AT Thru-Hike Day 79

Boonsboro Mountain Road (1,300 feet) mile 1,047.7 to Buena Vista Road (1,294 feet) mile 1,068.1 for a 20.4 mile day.

Today was not a good day, at the start at least. We left John by the him, make sure you bring towels when you come back to get us, we will be wet!!

We stepped out of the car into the pouring rain, we strapped on our day packs full of food and water and we headed north. So, these may get a little personal in the wrong area but, I’ll try to keep it light. My normal 💩 cycle is early morning, today we left the house early and the 💩 was on time but I was in the woods! Well, that means digging a cat hole, a 4-6 inch deep hole that then has to be roped. Remember now, it’s raining! The urge hits, I walk off trail “200 feet”, in the rain and dig my hole… now I’ve covered my hole and walk back to trail and head north again. Here is why this story is even being told, I get 100 yards up the trail, imagine a football field, and there is a privy!!!!!!!! A random privy in the woods!!!!! Well 💩!!! Haha

Nonetheless, I’m sure everyone of you reading this enjoyed that story, but it’s about all of the excitement for that day.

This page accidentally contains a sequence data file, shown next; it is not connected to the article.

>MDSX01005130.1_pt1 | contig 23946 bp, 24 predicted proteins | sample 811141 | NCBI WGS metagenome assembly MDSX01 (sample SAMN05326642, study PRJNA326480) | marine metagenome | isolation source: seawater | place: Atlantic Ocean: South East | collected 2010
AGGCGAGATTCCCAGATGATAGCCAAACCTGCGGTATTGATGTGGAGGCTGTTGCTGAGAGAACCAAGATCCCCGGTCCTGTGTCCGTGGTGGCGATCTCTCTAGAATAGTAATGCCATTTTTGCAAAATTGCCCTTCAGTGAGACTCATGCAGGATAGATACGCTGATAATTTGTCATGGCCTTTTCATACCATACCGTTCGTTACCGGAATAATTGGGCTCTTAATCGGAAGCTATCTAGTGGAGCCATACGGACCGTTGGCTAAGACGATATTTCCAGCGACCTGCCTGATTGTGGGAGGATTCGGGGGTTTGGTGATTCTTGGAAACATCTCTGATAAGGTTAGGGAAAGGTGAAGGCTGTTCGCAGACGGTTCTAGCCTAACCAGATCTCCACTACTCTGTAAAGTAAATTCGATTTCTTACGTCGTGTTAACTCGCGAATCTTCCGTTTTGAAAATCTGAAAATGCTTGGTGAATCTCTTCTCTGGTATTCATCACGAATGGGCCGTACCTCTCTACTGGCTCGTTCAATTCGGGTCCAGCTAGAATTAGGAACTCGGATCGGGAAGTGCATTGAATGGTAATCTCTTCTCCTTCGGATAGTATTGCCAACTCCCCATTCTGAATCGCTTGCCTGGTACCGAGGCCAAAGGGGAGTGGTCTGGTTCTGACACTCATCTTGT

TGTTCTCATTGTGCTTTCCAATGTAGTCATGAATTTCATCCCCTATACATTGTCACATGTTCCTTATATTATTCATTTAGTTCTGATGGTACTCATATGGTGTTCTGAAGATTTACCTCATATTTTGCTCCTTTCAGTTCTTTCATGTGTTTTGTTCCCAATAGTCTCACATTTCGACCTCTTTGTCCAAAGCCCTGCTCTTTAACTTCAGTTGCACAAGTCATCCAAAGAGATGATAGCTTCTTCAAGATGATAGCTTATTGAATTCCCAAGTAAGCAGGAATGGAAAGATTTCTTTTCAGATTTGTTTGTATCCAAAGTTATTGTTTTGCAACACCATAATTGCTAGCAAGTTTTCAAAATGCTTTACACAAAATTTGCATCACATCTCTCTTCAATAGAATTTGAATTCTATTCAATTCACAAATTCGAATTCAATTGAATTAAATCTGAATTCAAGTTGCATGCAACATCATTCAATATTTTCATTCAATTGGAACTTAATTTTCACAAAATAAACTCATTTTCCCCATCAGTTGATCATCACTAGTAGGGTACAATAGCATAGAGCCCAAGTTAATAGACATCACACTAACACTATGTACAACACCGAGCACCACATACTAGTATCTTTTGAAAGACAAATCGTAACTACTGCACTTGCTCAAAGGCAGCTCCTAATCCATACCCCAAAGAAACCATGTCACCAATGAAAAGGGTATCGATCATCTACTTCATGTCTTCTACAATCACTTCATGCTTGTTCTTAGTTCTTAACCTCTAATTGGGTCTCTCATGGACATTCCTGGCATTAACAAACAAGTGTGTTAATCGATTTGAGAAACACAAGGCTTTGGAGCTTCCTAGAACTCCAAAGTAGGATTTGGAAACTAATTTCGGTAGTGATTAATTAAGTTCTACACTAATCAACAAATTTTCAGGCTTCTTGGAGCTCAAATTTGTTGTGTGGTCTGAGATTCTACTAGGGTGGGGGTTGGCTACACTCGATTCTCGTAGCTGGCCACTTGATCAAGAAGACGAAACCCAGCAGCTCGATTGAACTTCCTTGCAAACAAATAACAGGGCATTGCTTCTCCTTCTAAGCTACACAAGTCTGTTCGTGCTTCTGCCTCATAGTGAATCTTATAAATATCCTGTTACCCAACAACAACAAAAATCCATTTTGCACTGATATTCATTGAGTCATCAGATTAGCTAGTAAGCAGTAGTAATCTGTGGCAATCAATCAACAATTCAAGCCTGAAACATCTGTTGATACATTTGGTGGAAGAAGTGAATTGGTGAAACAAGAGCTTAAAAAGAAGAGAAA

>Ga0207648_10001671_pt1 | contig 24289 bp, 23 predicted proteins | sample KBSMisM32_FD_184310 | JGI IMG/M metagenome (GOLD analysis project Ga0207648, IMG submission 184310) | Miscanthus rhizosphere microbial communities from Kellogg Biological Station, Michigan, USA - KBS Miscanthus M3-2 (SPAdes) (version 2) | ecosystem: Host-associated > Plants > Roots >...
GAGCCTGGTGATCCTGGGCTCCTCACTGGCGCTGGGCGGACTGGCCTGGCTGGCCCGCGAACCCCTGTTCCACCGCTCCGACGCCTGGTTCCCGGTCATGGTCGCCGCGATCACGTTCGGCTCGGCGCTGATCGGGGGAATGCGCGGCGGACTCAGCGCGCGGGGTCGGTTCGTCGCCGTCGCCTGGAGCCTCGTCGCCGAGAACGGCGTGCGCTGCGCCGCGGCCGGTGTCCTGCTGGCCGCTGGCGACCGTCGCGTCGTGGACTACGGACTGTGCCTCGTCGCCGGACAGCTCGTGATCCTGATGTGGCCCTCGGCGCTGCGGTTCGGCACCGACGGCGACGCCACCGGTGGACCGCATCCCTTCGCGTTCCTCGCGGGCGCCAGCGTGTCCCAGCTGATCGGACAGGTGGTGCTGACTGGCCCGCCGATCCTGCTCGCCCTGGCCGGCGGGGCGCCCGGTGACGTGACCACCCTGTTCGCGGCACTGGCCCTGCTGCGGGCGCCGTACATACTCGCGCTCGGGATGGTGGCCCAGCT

That is not totally true! There was other excitement! We had a few views today, one of which has, for some reason, become a graffiti haven for the locals.

High Rock

Oh and you know what else?? For many many miles, almost since I started this journey, hang gliding has not been allowed, but today, feel free to hang glide my friends!!!

We continued on with our day and came to not only a view but also another state line. Maryland consists of 41 miles of trail and today we completed that last mile and walked into and aptly named town, PenMar, Pennsylvania. If you still don’t get that one, Pennsylvania Maryland.

PenMar Park

Well, when you cross into Pennsylvania, you are entering the North, crossing the MasonDixon Line.

I learned why Pennsylvania is called the keystone state! If you know already, you can skip this part, although this is the end!The keystone is the center stone at the top of an arch.

Pennsylvania was said to be the center “stone” in between the North and the South.

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